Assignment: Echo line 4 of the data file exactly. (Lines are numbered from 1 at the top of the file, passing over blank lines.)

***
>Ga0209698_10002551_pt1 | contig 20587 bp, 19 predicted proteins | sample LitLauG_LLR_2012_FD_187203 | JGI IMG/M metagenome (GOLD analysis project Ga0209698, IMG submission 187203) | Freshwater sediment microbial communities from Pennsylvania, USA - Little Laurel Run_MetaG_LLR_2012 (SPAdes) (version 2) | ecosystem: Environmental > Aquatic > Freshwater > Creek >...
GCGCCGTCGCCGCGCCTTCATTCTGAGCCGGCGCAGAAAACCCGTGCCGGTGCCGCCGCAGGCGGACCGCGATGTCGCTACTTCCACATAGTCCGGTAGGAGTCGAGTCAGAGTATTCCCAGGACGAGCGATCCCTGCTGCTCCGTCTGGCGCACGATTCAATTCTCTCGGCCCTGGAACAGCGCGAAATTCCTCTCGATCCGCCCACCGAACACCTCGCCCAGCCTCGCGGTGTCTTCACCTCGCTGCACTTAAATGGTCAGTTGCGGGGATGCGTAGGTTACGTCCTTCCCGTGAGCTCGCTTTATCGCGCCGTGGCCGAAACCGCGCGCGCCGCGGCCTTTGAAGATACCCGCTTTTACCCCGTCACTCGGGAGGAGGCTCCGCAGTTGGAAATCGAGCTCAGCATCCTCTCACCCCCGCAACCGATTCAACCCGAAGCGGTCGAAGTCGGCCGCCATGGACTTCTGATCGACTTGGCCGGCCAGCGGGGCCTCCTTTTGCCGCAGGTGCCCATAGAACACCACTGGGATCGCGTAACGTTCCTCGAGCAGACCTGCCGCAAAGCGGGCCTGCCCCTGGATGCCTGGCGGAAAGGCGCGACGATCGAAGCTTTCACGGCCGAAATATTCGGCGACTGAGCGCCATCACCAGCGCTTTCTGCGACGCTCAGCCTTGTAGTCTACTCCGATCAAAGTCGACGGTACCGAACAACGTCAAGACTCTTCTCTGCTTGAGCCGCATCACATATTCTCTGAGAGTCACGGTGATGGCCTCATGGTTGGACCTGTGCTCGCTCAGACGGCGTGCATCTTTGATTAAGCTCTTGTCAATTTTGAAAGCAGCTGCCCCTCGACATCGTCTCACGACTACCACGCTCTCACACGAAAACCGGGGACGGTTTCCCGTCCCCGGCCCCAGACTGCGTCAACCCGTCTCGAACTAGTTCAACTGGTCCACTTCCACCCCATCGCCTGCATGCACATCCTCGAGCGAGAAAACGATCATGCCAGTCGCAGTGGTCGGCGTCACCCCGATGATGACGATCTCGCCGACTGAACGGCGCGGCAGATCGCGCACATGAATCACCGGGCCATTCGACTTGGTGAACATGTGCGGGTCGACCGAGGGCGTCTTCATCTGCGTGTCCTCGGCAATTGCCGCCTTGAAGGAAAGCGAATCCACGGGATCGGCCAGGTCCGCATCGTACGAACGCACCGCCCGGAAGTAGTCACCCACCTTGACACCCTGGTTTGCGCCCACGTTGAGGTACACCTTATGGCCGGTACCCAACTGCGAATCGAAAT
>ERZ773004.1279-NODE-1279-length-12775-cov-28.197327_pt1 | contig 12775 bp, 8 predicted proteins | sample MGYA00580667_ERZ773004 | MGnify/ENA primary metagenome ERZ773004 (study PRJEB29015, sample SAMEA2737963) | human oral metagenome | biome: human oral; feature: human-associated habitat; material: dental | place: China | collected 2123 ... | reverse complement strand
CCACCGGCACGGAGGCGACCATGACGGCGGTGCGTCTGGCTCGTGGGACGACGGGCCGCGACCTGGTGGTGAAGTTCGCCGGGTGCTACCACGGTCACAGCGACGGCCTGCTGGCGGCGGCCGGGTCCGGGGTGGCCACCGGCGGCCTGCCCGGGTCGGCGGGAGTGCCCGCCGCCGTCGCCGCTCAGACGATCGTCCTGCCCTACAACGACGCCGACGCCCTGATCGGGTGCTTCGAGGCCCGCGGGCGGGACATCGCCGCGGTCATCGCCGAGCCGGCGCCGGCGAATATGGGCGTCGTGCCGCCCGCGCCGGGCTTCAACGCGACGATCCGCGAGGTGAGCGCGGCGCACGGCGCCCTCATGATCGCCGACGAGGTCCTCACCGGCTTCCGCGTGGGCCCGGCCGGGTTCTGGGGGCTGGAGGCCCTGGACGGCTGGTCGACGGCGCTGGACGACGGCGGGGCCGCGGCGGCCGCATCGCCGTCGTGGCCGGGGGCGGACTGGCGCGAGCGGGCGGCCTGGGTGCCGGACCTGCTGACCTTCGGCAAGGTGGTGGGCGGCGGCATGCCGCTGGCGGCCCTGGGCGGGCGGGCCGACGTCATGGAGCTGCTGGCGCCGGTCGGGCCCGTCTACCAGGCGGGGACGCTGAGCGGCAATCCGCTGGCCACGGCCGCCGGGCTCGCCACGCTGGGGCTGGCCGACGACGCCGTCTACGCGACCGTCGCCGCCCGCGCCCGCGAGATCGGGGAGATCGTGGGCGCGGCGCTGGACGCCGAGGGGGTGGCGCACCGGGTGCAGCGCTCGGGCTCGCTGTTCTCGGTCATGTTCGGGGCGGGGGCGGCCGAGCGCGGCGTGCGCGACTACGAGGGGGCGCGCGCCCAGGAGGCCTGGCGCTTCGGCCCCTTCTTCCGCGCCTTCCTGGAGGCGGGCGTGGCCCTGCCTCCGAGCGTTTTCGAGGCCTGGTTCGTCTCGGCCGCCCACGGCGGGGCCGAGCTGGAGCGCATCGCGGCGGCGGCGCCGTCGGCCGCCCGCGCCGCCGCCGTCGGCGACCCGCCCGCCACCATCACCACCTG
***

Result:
CCACCGGCACGGAGGCGACCATGACGGCGGTGCGTCTGGCTCGTGGGACGACGGGCCGCGACCTGGTGGTGAAGTTCGCCGGGTGCTACCACGGTCACAGCGACGGCCTGCTGGCGGCGGCCGGGTCCGGGGTGGCCACCGGCGGCCTGCCCGGGTCGGCGGGAGTGCCCGCCGCCGTCGCCGCTCAGACGATCGTCCTGCCCTACAACGACGCCGACGCCCTGATCGGGTGCTTCGAGGCCCGCGGGCGGGACATCGCCGCGGTCATCGCCGAGCCGGCGCCGGCGAATATGGGCGTCGTGCCGCCCGCGCCGGGCTTCAACGCGACGATCCGCGAGGTGAGCGCGGCGCACGGCGCCCTCATGATCGCCGACGAGGTCCTCACCGGCTTCCGCGTGGGCCCGGCCGGGTTCTGGGGGCTGGAGGCCCTGGACGGCTGGTCGACGGCGCTGGACGACGGCGGGGCCGCGGCGGCCGCATCGCCGTCGTGGCCGGGGGCGGACTGGCGCGAGCGGGCGGCCTGGGTGCCGGACCTGCTGACCTTCGGCAAGGTGGTGGGCGGCGGCATGCCGCTGGCGGCCCTGGGCGGGCGGGCCGACGTCATGGAGCTGCTGGCGCCGGTCGGGCCCGTCTACCAGGCGGGGACGCTGAGCGGCAATCCGCTGGCCACGGCCGCCGGGCTCGCCACGCTGGGGCTGGCCGACGACGCCGTCTACGCGACCGTCGCCGCCCGCGCCCGCGAGATCGGGGAGATCGTGGGCGCGGCGCTGGACGCCGAGGGGGTGGCGCACCGGGTGCAGCGCTCGGGCTCGCTGTTCTCGGTCATGTTCGGGGCGGGGGCGGCCGAGCGCGGCGTGCGCGACTACGAGGGGGCGCGCGCCCAGGAGGCCTGGCGCTTCGGCCCCTTCTTCCGCGCCTTCCTGGAGGCGGGCGTGGCCCTGCCTCCGAGCGTTTTCGAGGCCTGGTTCGTCTCGGCCGCCCACGGCGGGGCCGAGCTGGAGCGCATCGCGGCGGCGGCGCCGTCGGCCGCCCGCGCCGCCGCCGTCGGCGACCCGCCCGCCACCATCACCACCTG